WASHINGTON — R. Nicholas Burns, the State Department's No. 3 official, who oversees daily policy on high-priority issues from Iran to India and the Balkans, announced Friday that he's retiring for personal reasons.
Burns, a longtime confidant of Secretary of State Condoleezza Rice, was the lead U.S. official in rounding up international support for economic sanctions on Iran over its nuclear program. That effort is in trouble because of Chinese and Russian objections to tougher sanctions.
A senior State Department official, speaking on condition of anonymity because he wasn't authorized to talk about the subject, said Burns' decision to end a 26-year Foreign Service career was based only on personal factors and wasn't a result of policy disputes.
President Bush is expected to nominate William Burns, currently the U.S. ambassador to Russia, to replace him as undersecretary of state, the senior official said. The two men aren't related.
The official said the timing of the announcement was dictated by the desire to get replacements for both men confirmed by the Senate before the waning days of Bush's tenure. "They've got to grab the winter while it's still here," he said.
Nicholas Burns' departure — he leaves in March — nonetheless could leave a temporary hole at the top levels of the State Department as the administration struggles with a host of foreign-policy setbacks.
He and Rice will meet their counterparts from five nations in Berlin next week to discuss further UN sanctions against Iran, but the outcome is in doubt.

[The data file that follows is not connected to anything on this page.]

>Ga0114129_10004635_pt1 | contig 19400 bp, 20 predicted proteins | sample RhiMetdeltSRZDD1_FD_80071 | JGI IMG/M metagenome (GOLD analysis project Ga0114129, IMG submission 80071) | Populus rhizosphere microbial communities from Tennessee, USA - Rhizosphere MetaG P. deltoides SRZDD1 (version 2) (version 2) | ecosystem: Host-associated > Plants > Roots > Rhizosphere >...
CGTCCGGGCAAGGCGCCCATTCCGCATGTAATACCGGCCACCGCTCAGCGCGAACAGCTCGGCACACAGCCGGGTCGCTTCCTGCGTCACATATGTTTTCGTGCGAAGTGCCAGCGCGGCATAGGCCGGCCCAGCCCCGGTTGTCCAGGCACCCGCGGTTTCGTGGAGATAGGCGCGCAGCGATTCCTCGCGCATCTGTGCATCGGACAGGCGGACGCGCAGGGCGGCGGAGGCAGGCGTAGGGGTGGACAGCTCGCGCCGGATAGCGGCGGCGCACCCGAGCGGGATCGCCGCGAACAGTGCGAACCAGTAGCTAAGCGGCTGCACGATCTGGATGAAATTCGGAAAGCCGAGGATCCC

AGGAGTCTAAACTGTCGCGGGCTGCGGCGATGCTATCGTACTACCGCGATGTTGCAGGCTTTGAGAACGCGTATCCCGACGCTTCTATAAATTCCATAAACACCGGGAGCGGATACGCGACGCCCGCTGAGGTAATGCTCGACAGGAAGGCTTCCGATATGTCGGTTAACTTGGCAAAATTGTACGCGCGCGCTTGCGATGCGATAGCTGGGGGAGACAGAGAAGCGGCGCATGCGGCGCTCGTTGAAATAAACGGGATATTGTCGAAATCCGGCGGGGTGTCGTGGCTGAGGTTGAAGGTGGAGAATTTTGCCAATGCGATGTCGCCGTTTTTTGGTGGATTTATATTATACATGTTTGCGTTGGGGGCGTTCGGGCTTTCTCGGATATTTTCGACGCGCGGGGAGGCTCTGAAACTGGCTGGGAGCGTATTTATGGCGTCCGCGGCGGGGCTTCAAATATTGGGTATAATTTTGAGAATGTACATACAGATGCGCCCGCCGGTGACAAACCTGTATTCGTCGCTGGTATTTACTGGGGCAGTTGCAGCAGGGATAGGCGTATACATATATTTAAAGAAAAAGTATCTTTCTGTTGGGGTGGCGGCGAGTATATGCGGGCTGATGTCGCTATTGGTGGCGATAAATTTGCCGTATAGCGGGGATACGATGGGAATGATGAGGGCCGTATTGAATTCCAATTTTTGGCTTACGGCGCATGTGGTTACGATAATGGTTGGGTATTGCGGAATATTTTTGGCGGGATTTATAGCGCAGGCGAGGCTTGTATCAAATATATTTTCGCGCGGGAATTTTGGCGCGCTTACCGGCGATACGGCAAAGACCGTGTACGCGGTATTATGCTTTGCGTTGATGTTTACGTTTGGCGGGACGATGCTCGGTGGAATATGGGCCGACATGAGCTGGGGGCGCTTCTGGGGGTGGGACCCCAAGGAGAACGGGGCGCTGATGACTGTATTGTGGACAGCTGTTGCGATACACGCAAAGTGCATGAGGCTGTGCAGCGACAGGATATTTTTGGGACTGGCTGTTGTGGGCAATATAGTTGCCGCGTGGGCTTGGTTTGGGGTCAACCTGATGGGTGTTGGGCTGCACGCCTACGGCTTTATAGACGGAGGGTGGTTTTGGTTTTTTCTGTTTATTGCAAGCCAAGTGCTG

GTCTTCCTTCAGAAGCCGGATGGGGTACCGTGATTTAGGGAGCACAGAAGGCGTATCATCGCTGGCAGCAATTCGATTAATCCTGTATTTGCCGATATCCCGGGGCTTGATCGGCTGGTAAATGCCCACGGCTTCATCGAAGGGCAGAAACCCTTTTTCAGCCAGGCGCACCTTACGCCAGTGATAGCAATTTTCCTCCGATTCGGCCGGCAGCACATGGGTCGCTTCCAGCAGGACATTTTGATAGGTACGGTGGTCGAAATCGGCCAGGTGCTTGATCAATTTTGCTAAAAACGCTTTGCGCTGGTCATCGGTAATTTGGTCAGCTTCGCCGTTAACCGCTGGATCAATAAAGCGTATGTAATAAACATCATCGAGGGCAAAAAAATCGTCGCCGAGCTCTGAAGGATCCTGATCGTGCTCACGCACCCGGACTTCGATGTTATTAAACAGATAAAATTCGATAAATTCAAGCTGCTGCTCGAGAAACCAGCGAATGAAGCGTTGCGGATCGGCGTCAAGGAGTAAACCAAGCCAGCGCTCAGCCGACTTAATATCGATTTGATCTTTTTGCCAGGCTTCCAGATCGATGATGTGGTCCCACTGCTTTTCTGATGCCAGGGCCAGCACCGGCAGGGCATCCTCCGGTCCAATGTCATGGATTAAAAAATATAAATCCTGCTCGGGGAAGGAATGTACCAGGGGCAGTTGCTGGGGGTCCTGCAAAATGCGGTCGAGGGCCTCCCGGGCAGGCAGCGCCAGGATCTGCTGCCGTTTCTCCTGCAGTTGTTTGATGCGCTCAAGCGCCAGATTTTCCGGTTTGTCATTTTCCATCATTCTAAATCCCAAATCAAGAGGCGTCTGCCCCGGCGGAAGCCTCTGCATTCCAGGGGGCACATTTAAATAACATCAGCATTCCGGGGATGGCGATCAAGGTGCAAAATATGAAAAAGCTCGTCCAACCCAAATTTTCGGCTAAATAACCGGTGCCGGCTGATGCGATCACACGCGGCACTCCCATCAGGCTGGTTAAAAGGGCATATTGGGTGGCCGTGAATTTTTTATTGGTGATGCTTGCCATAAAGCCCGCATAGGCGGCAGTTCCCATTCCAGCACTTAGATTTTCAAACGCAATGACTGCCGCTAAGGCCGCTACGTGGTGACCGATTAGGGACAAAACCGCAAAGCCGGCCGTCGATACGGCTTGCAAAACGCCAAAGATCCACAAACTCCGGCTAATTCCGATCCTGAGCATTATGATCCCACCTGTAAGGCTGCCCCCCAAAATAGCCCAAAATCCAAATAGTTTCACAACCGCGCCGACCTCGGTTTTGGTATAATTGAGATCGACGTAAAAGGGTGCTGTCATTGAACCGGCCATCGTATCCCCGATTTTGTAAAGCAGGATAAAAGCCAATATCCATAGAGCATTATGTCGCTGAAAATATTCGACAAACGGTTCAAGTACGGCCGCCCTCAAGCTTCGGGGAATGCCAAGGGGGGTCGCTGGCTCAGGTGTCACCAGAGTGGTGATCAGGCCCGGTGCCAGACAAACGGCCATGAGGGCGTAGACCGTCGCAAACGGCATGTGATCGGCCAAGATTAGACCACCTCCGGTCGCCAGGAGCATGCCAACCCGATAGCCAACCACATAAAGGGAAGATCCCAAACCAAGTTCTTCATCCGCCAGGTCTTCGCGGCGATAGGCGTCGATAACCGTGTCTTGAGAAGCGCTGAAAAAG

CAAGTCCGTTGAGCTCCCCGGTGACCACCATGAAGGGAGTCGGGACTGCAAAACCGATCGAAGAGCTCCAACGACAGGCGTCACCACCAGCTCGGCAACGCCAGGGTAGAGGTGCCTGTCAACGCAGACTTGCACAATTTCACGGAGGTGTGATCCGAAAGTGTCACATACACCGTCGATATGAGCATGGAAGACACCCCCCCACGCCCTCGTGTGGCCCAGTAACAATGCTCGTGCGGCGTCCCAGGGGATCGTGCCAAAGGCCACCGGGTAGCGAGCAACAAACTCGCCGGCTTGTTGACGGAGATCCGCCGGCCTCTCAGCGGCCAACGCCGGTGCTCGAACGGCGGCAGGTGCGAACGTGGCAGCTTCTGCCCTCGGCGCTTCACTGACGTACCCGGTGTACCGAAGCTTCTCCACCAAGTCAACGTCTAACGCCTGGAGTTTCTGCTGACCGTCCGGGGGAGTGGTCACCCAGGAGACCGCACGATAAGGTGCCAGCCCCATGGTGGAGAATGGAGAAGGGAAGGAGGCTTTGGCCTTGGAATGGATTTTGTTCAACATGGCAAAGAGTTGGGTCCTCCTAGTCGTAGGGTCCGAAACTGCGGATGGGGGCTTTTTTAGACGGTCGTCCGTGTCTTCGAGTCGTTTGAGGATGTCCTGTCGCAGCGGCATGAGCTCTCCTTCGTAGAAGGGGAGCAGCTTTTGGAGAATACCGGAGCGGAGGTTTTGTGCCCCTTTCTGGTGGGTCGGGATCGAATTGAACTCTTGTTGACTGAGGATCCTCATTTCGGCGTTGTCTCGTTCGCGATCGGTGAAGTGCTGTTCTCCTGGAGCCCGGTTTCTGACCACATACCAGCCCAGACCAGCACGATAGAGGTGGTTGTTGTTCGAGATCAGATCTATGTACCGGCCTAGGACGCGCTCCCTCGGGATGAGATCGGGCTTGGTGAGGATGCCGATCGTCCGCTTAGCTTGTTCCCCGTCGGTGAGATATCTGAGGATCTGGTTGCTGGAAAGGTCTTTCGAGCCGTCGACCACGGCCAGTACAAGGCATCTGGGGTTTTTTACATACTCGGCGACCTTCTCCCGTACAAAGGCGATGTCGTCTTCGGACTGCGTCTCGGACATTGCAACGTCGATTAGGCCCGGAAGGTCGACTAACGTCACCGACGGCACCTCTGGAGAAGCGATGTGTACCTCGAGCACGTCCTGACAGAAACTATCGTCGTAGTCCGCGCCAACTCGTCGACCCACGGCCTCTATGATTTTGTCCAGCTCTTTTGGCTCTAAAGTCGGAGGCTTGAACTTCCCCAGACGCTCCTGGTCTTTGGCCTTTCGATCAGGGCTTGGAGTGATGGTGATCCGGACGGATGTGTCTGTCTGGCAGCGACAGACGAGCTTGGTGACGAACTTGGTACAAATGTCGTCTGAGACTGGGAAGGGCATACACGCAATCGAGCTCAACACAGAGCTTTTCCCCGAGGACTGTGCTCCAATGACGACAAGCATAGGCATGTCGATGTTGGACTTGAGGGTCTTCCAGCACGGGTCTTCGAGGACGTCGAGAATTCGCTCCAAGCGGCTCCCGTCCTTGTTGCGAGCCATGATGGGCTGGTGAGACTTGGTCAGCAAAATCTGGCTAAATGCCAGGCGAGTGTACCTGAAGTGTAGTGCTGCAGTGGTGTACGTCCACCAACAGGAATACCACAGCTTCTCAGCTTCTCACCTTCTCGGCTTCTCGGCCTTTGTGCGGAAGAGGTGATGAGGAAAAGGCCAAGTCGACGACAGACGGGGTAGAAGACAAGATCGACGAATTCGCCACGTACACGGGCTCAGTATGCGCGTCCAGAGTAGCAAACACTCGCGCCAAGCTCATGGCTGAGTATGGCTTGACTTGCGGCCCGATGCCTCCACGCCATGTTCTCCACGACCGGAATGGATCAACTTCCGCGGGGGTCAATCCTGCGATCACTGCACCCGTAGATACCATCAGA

Bush also is facing a deteriorating situation in Afghanistan, a political crisis in Pakistan, a recalcitrant Russia and a declaration of independence from Serbia by Kosovo that could roil the Balkans again.
As the undersecretary of state for policy, Burns was an advocate of diplomatic solutions to confrontations over nuclear programs in Iran and North Korea. He was the target of occasional attacks by hawks within and outside the administration, often taking flak whose real target was Rice.
At the announcement Friday morning, Rice praised Burns as a friend whom she's known 18 years and called his departure "bittersweet."
She said he'd agreed to continue work part time on a civil nuclear cooperation agreement with India, one of Bush's major initiatives toward South Asia. Political opposition in India has stymied the agreement.
Burns called his retirement "just about the most difficult decision I've ever had to make."
William Burns, a highly regarded career diplomat, was the assistant secretary of state for the Near East during Bush's first term. He and his aides at State were among the chief skeptics of invading Iraq.